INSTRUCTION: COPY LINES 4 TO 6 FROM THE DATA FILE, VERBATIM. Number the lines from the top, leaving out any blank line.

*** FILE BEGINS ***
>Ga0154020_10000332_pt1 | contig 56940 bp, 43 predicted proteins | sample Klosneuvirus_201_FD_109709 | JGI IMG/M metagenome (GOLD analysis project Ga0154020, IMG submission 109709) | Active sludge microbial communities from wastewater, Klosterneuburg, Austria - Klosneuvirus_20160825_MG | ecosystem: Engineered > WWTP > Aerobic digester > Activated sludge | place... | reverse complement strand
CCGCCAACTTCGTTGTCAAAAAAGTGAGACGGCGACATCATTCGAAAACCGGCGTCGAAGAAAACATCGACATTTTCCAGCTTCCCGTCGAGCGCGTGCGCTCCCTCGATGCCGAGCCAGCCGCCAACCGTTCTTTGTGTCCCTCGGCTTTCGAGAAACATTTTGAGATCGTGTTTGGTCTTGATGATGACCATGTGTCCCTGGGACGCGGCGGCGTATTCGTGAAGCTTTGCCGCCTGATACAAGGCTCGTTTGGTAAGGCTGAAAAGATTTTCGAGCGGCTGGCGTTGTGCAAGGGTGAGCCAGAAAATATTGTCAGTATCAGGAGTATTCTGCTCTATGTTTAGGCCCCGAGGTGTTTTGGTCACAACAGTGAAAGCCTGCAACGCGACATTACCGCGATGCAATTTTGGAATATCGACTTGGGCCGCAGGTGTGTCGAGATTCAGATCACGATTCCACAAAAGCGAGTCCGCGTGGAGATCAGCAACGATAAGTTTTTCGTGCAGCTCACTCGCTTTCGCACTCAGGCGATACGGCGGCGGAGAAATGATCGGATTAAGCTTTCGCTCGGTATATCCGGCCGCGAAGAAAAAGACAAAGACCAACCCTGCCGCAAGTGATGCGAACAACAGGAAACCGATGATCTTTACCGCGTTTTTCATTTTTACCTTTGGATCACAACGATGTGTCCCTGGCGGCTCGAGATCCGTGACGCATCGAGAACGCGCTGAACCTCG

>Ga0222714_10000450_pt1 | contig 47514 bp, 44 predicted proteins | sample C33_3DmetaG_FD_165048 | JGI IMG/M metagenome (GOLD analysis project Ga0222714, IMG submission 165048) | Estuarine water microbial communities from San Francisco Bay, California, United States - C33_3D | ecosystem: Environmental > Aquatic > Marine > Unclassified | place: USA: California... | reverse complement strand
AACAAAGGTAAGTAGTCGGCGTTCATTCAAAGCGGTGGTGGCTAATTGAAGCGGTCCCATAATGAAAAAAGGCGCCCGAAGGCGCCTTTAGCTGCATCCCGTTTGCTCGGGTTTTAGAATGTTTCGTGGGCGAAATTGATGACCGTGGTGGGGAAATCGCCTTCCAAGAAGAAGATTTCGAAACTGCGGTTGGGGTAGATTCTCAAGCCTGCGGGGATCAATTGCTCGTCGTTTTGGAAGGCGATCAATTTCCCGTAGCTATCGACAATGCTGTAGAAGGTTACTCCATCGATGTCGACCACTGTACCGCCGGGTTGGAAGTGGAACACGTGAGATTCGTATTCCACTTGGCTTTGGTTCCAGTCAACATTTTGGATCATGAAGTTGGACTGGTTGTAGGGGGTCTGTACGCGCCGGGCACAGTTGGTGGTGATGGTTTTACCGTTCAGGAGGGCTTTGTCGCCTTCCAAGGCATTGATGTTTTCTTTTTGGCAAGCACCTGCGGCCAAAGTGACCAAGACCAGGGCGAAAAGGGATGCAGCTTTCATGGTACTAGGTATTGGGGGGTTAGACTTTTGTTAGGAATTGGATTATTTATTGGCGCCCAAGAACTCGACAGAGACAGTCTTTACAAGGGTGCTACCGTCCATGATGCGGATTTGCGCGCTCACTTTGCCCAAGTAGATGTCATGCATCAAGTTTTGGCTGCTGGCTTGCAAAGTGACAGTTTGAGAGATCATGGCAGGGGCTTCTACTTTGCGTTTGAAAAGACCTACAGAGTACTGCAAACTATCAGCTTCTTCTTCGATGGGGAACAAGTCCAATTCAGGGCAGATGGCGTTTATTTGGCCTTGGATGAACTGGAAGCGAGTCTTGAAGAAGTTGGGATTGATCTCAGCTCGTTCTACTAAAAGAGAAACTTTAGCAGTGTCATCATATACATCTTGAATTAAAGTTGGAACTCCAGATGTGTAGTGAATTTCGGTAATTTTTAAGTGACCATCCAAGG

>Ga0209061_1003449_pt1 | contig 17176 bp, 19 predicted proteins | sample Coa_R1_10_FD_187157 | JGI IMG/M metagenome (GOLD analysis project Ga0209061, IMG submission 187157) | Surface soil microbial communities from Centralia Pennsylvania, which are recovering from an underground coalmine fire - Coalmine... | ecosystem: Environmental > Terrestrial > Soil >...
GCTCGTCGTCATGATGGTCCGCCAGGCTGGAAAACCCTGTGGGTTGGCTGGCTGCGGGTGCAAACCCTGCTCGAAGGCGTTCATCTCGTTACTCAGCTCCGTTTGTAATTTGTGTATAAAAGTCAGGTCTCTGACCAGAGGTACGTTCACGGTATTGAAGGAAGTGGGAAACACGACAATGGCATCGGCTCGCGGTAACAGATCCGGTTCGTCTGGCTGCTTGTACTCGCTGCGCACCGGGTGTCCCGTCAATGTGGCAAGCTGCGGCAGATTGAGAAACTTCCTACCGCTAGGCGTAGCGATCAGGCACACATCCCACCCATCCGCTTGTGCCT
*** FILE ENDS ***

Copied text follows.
AACAAAGGTAAGTAGTCGGCGTTCATTCAAAGCGGTGGTGGCTAATTGAAGCGGTCCCATAATGAAAAAAGGCGCCCGAAGGCGCCTTTAGCTGCATCCCGTTTGCTCGGGTTTTAGAATGTTTCGTGGGCGAAATTGATGACCGTGGTGGGGAAATCGCCTTCCAAGAAGAAGATTTCGAAACTGCGGTTGGGGTAGATTCTCAAGCCTGCGGGGATCAATTGCTCGTCGTTTTGGAAGGCGATCAATTTCCCGTAGCTATCGACAATGCTGTAGAAGGTTACTCCATCGATGTCGACCACTGTACCGCCGGGTTGGAAGTGGAACACGTGAGATTCGTATTCCACTTGGCTTTGGTTCCAGTCAACATTTTGGATCATGAAGTTGGACTGGTTGTAGGGGGTCTGTACGCGCCGGGCACAGTTGGTGGTGATGGTTTTACCGTTCAGGAGGGCTTTGTCGCCTTCCAAGGCATTGATGTTTTCTTTTTGGCAAGCACCTGCGGCCAAAGTGACCAAGACCAGGGCGAAAAGGGATGCAGCTTTCATGGTACTAGGTATTGGGGGGTTAGACTTTTGTTAGGAATTGGATTATTTATTGGCGCCCAAGAACTCGACAGAGACAGTCTTTACAAGGGTGCTACCGTCCATGATGCGGATTTGCGCGCTCACTTTGCCCAAGTAGATGTCATGCATCAAGTTTTGGCTGCTGGCTTGCAAAGTGACAGTTTGAGAGATCATGGCAGGGGCTTCTACTTTGCGTTTGAAAAGACCTACAGAGTACTGCAAACTATCAGCTTCTTCTTCGATGGGGAACAAGTCCAATTCAGGGCAGATGGCGTTTATTTGGCCTTGGATGAACTGGAAGCGAGTCTTGAAGAAGTTGGGATTGATCTCAGCTCGTTCTACTAAAAGAGAAACTTTAGCAGTGTCATCATATACATCTTGAATTAAAGTTGGAACTCCAGATGTGTAGTGAATTTCGGTAATTTTTAAGTGACCATCCAAGG

>Ga0209061_1003449_pt1 | contig 17176 bp, 19 predicted proteins | sample Coa_R1_10_FD_187157 | JGI IMG/M metagenome (GOLD analysis project Ga0209061, IMG submission 187157) | Surface soil microbial communities from Centralia Pennsylvania, which are recovering from an underground coalmine fire - Coalmine... | ecosystem: Environmental > Terrestrial > Soil >...
GCTCGTCGTCATGATGGTCCGCCAGGCTGGAAAACCCTGTGGGTTGGCTGGCTGCGGGTGCAAACCCTGCTCGAAGGCGTTCATCTCGTTACTCAGCTCCGTTTGTAATTTGTGTATAAAAGTCAGGTCTCTGACCAGAGGTACGTTCACGGTATTGAAGGAAGTGGGAAACACGACAATGGCATCGGCTCGCGGTAACAGATCCGGTTCGTCTGGCTGCTTGTACTCGCTGCGCACCGGGTGTCCCGTCAATGTGGCAAGCTGCGGCAGATTGAGAAACTTCCTACCGCTAGGCGTAGCGATCAGGCACACATCCCACCCATCCGCTTGTGCCT